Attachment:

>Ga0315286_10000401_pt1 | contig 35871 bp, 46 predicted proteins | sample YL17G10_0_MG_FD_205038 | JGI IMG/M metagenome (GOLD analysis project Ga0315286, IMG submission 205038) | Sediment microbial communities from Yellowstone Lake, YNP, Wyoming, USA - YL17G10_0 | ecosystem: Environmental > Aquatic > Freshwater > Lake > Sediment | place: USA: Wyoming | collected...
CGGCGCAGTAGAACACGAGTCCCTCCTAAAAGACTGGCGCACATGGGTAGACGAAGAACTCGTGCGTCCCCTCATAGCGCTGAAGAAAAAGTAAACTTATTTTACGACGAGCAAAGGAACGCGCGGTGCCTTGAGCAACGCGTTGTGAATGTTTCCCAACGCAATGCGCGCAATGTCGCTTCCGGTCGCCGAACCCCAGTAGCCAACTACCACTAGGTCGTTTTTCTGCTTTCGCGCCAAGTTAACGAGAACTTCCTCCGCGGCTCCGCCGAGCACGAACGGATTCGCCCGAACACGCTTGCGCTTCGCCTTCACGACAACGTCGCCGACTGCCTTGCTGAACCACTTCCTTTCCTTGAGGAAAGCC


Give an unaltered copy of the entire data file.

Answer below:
>Ga0315286_10000401_pt1 | contig 35871 bp, 46 predicted proteins | sample YL17G10_0_MG_FD_205038 | JGI IMG/M metagenome (GOLD analysis project Ga0315286, IMG submission 205038) | Sediment microbial communities from Yellowstone Lake, YNP, Wyoming, USA - YL17G10_0 | ecosystem: Environmental > Aquatic > Freshwater > Lake > Sediment | place: USA: Wyoming | collected...
CGGCGCAGTAGAACACGAGTCCCTCCTAAAAGACTGGCGCACATGGGTAGACGAAGAACTCGTGCGTCCCCTCATAGCGCTGAAGAAAAAGTAAACTTATTTTACGACGAGCAAAGGAACGCGCGGTGCCTTGAGCAACGCGTTGTGAATGTTTCCCAACGCAATGCGCGCAATGTCGCTTCCGGTCGCCGAACCCCAGTAGCCAACTACCACTAGGTCGTTTTTCTGCTTTCGCGCCAAGTTAACGAGAACTTCCTCCGCGGCTCCGCCGAGCACGAACGGATTCGCCCGAACACGCTTGCGCTTCGCCTTCACGACAACGTCGCCGACTGCCTTGCTGAACCACTTCCTTTCCTTGAGGAAAGCC